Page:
Spotting and interpreting trends is an essential part of technical analysis. Some trends are very straight forward and easy to spot and understand, while others are more complicated and might even go against the current of other trends for the same security, commodity, etc.

By correctly understanding trends, you can use them to decide when to get in and out of positions.  Being able to identify trends also makes it possible to earn a lot of money trading 60 Second Binary Options.

Uptrends & Downtrends

If we take a look at the price chart for a security, we will most likely see a line that is moving up and down in a series of highs and lows. We will not be gifted with a smooth line that is easy to interpret. Therefore, we must try to interpret where the overall trend is going, rather than getting obsessed with minute variations.

In technical analysis, an uptrend is a series of higher highs and higher lows. It is easy to get carried away when we see a series of higher highs, but it is not considered a true uptrend unless it is actually accompanies by higher lows.

Conversely, a downtrend is series of lower highs and lower lows.

Horizontal trends

If the peaks and dips show little variation, we are looking at a horizontal trend – also known as a sideways trend. A horizontal trend doesn’t fulfil the requirements for an uptrend, nor for a downtrend.

Short-term, intermediate or long-term?

When analysing trends, it is extremely important to know what you’re dealing with: it is a short-term trend, an intermediate trend or a long-term trend? This knowledge can impact how we interpret what we see in the charts, and it should definitely impact our decisions when it comes to opening and closing positions. You might for instance spot the start of a short-term downtrend, while at the same time still seeing an intermediate and a long-term uptrend, so you elect to keep your position open rather than panic and sell just because you spotted a short-term price decrease.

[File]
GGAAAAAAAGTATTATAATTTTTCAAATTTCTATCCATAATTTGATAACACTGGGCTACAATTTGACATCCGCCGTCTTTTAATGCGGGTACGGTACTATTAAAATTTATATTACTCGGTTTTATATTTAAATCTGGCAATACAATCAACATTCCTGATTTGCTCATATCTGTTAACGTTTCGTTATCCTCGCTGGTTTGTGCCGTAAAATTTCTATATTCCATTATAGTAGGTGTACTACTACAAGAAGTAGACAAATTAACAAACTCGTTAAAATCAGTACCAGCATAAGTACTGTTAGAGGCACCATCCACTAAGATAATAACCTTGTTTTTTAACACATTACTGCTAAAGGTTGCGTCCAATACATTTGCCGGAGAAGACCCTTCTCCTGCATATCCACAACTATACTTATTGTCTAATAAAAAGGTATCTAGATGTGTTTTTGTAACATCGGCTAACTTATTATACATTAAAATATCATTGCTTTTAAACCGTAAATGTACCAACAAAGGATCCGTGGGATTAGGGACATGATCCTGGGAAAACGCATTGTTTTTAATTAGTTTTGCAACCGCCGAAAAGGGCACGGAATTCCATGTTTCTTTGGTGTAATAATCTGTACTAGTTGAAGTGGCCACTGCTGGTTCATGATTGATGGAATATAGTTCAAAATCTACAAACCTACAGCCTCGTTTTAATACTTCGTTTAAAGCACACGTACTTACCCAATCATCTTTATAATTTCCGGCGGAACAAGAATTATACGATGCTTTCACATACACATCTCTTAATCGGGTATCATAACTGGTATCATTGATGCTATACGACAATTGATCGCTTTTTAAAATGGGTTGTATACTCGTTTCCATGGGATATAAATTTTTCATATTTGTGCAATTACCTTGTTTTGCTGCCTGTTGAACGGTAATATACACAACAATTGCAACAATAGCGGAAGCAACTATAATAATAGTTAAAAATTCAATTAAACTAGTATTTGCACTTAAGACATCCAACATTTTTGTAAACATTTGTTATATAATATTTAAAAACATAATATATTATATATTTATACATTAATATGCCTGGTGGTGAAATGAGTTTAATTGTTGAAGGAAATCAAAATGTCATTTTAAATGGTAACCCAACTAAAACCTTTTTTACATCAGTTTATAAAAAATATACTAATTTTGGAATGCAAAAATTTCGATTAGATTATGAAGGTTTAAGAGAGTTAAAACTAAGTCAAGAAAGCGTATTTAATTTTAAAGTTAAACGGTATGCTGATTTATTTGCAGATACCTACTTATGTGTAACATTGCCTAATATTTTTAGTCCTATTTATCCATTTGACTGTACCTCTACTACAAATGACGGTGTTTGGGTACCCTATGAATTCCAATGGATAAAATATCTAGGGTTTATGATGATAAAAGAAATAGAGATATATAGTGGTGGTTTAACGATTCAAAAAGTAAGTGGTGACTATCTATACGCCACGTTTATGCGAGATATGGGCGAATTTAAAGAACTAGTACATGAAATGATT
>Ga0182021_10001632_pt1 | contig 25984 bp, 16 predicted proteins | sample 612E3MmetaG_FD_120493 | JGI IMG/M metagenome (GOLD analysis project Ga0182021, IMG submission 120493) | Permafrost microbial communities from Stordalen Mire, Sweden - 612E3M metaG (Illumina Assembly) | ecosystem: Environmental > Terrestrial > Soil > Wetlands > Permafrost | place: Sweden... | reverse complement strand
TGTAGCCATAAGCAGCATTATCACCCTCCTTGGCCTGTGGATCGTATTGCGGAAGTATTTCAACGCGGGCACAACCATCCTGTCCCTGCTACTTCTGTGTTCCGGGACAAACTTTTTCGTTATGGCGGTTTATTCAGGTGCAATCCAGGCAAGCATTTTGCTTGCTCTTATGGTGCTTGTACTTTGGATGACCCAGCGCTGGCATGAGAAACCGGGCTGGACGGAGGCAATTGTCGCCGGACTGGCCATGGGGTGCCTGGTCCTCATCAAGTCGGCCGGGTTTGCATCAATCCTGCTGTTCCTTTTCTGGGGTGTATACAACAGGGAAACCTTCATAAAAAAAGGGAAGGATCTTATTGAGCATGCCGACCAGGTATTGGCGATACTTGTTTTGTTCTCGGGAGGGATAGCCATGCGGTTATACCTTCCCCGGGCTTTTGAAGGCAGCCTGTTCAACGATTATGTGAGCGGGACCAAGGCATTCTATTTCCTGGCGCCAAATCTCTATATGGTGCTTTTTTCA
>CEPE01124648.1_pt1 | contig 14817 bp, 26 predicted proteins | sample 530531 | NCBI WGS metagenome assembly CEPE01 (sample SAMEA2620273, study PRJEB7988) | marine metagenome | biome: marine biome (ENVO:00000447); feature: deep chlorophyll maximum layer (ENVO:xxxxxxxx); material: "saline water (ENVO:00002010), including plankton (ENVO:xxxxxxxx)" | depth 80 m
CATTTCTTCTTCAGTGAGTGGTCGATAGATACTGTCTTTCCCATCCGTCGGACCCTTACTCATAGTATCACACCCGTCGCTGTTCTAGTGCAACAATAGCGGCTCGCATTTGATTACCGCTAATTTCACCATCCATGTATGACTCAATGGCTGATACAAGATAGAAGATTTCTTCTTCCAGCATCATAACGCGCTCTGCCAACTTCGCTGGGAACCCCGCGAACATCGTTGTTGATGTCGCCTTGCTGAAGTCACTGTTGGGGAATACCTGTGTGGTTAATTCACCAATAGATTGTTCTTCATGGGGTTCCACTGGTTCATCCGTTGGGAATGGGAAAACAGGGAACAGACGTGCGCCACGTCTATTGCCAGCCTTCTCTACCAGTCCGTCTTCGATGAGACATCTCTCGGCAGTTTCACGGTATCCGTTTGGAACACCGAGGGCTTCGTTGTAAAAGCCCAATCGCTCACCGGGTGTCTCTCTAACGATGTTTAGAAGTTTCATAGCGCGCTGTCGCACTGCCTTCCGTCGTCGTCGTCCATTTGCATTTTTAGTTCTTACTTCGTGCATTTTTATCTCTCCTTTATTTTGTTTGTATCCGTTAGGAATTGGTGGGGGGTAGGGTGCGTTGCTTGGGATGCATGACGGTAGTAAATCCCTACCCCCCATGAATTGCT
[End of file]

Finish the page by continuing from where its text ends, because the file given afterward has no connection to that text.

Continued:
To be considered intermediate, a trend should be at least one month – but not long enough to become a long-term trend. In the stock market, there is often plenty of intermediate trends within the 1 month – 3 month span.

When looking at charts to spot and analyse trends, it is important to pick charts that best reflect the type of trend you are looking for – without simultaneously deluding yourself into picking charts based on their likelihood of displaying the trend that you want to see.

If you are trying to notice long-term trends, you might need to look at charts spanning 5+ years to get a proper overview. If you are trying to spot short-term trends, daily charts will be more useful. For intermediate trends, switching back and forth between daily charts and longer charts might be necessary to get the full picture.

What’s a trendline?

If you add a line to chart to represent a trend, that is a trendline. Having trendlines added to a chart will, among other things, make it easier to spot trend reversals.

Support & Resistance

Identify an upward trend. Draw a trendline connecting the lows of the upward trend. This will represent the support. This trendline helps technical analysts predict the point at which the price will start moving upwards again after a short-term dip within the upwards trend.

Identify a downward trend. Draw a trendline connecting the high peaks of the downward trend. This trendline will represent the resistance level. It will help technical analysts predict the resistance level of the price as the price moves upwards within the downwards trend.

What is a channel?

Add two parallel trendlines on your chart that denotes strong areas of support and resistance, respectively. The upper trendline connects the price peaks, while the lower trendline connects the lows.

The area between these two lines is known as the channel, and the lines are therefore called channel lines.

Depending on the trend, a channel will slope upwards or downwards, or just continue sideways. It is difficult for the price to fall below the support line or rise above the resistance line. For a period of time, you can expect a lot of trading to take place within the lines – until a break takes place. As lon as no break takes place, technical analysts will expect the trend to continue according to the established slope (or lack of slope).

As soon as a break has occurred, technical analysts will expect a sharp move in the direction of the break.